But now, eight weeks into trade talks that were originally supposed to conclude by year’s end, the administration continues to push for concessions that the business community warns would essentially undermine the pact, and which few observers believe Canada and Mexico could agree to politically.

“Everyone knows that much of what is being proposed in key areas are, in effect, non-starters, which begs the question as to what, exactly, the administration is trying to achieve,” Michael Camuñez, a former assistant secretary of commerce under President Barack Obama, wrote in an email. It’s not unreasonable to think that by accommodating the president’s most extreme positions, American negotiators are “simply giving Trump cover to do what he really wants: withdraw from the agreement,” he said.

Phil Levy, a trade adviser for the George W. Bush administration, said the president was most likely looking for a pretext to kill Nafta.

“Find me the last trade agreement that U.S. passed with the chamber in opposition,” Mr. Levy said. “You don’t have a chance. It’s hard enough with the U.S. Chamber in favor.”

The most controversial of the administration’s proposals, floated by Commerce Secretary Wilbur Ross, would incorporate a sunset clause in the deal, causing Nafta to automatically expire unless all three countries voted periodically to continue it. That provision has drawn swift condemnation from the chamber and other industry groups like the National Association of Manufacturers, which say that it would instill so much uncertainty in the future of Nafta that it would basically nullify the trade agreement.

Another contentious push by the United States centers on changing Nafta’s rules governing how much of a product needs to be made in North America in order to enjoy tariff-free trade between the countries. The United States is pushing for higher levels, including a requirement to make 85 percent of the value of automobiles and auto parts in North America, up from 62.5 percent currently, and an additional requirement for 50 percent of the value to come from the United States.

That has pitted some of the world’s biggest auto companies against the Trump administration. Industry representatives say such high and complex barriers could deter companies from manufacturing in the United States altogether.

Employees at work in a new Honda plant in Mexico. CreditEduardo Verdugo/Associated Press

The administration has also proposed limits on the number of federal government contracts that Mexican and Canadian companies can win, as well as significant changes to how disputes are resolved under Nafta.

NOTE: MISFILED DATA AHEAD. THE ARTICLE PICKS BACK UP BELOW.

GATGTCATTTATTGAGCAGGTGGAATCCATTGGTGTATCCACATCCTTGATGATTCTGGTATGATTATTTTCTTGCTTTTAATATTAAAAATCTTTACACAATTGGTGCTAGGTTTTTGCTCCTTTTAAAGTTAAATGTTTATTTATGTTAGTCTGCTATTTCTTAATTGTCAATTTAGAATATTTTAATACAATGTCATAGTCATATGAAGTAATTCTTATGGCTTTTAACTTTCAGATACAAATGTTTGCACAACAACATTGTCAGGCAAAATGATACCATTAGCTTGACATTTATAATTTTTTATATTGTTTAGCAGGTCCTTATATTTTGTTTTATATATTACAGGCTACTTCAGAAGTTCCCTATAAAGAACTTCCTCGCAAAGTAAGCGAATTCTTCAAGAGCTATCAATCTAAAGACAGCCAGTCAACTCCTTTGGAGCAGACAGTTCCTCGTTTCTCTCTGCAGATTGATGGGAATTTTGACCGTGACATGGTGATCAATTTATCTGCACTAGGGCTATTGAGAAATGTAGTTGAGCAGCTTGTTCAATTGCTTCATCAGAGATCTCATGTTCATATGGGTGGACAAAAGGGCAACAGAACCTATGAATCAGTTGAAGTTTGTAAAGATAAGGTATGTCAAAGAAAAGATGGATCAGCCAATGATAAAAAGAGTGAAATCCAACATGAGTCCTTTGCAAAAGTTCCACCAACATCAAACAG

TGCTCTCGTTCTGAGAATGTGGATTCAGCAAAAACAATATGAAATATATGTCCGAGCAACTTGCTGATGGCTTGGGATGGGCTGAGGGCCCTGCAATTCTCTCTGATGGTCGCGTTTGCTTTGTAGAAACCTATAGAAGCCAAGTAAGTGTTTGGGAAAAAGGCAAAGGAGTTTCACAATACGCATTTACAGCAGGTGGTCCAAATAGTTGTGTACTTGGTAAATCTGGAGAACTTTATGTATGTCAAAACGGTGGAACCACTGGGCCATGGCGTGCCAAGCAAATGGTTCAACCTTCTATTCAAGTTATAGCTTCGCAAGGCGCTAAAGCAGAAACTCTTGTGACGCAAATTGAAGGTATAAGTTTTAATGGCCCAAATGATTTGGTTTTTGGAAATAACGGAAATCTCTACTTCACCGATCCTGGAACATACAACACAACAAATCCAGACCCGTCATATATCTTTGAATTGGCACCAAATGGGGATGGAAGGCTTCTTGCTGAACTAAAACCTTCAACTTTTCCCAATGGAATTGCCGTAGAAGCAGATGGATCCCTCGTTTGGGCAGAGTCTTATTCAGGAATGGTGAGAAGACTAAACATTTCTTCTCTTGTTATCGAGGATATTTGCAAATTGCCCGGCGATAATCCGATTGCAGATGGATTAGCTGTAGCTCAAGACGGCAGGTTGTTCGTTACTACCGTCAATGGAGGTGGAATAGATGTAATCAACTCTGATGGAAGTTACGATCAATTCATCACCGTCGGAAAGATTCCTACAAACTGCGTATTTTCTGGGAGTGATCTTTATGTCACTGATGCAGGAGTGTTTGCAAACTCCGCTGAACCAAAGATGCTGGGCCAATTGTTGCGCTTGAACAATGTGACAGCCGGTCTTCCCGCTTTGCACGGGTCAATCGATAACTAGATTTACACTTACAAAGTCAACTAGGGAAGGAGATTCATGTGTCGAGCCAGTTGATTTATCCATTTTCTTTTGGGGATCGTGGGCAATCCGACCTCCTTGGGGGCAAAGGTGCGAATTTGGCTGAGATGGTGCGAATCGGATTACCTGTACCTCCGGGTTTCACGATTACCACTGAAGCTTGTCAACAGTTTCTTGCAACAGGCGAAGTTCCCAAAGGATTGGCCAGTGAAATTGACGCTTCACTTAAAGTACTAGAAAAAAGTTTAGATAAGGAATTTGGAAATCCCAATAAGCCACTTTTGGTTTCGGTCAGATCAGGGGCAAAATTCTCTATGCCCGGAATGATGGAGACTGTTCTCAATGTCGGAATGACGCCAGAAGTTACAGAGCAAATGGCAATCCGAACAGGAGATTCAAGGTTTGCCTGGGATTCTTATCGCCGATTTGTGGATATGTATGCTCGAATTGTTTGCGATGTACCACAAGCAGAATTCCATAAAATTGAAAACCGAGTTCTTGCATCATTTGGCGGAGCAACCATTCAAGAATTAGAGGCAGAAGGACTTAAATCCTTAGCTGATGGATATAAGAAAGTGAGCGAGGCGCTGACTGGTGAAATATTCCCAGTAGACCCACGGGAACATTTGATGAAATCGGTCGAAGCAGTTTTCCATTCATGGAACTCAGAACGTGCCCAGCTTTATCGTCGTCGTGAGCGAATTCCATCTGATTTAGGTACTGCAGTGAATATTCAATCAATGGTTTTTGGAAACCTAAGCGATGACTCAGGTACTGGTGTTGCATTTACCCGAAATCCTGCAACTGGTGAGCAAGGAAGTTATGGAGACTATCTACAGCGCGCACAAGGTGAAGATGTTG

Business groups say they are firmly opposed to an American push to curtail a provision called investor-state dispute settlement, which allows companies to sue Canada, Mexico and the United States for unfair treatment under Nafta. Meanwhile, Canada has said that it will not consider dispensing with another provision, Nafta’s Chapter 19, which allows countries to challenge each other’s anti-dumping and countervailing duty decisions before an independent panel.

In his remarks Tuesday, Mr. Donohue called the administration’s proposed changes to these provisions “unnecessary and unacceptable.”

Mr. Donohue’s remarks followed a sharp exchange of words between the Chamber of Commerce, the country’s most powerful business lobby, and the Trump administration on Friday.

John Murphy, senior vice president of international policy for the chamber, said the administration’s proposals had “no identifiable constituency backing them” and had sparked “a remarkable degree of unity in their rejection.” He added that business leaders had perhaps never been at odds with an administration over a trade negotiation on so many fronts.

Hours later, the administration fired back.

“The president has been clear that Nafta has been a disaster for many Americans, and achieving his objectives requires substantial change,” said Emily Davis, a spokeswoman for the trade representative. “These changes of course will be opposed by entrenched Washington lobbyists and trade associations. We have always understood that draining the swamp would be controversial in Washington.”

Mr. Trump is known for taking a tough negotiating stance, and analysts said the administration might view its ambitious opening requests as a way to gain more leverage in the Nafta negotiations.

But Mr. Murphy and others in the business community cautioned that such an approach would probably be ill-fated. In both Canada and Mexico, Mr. Trump is unpopular, and caving to his demands could have devastating consequences for local politicians. Mexican government officials have repeatedly said they would not negotiate with a gun to the head.

“There’s an old adage in negotiations, never take a hostage you wouldn’t shoot,” Mr. Murphy said.

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Trump says no plan to pull out of NAFTA ‘at this time’

President Trump told the leaders of Canada and Mexico on Wednesday that the United States would not be pulling out of the North American Free Trade Agreement “at this time,” opening the door to future negotiations on the same day that Trump was considering signaling a strong intent to withdraw as a potential way of bringing the parties together at the deal-
making table.

Trump spoke with Mexican President Enrique Peña Nieto and Canadian Prime Minister Justin Trudeau late Wednesday afternoon after reports circulated during the day that the president was contemplating withdrawing from NAFTA.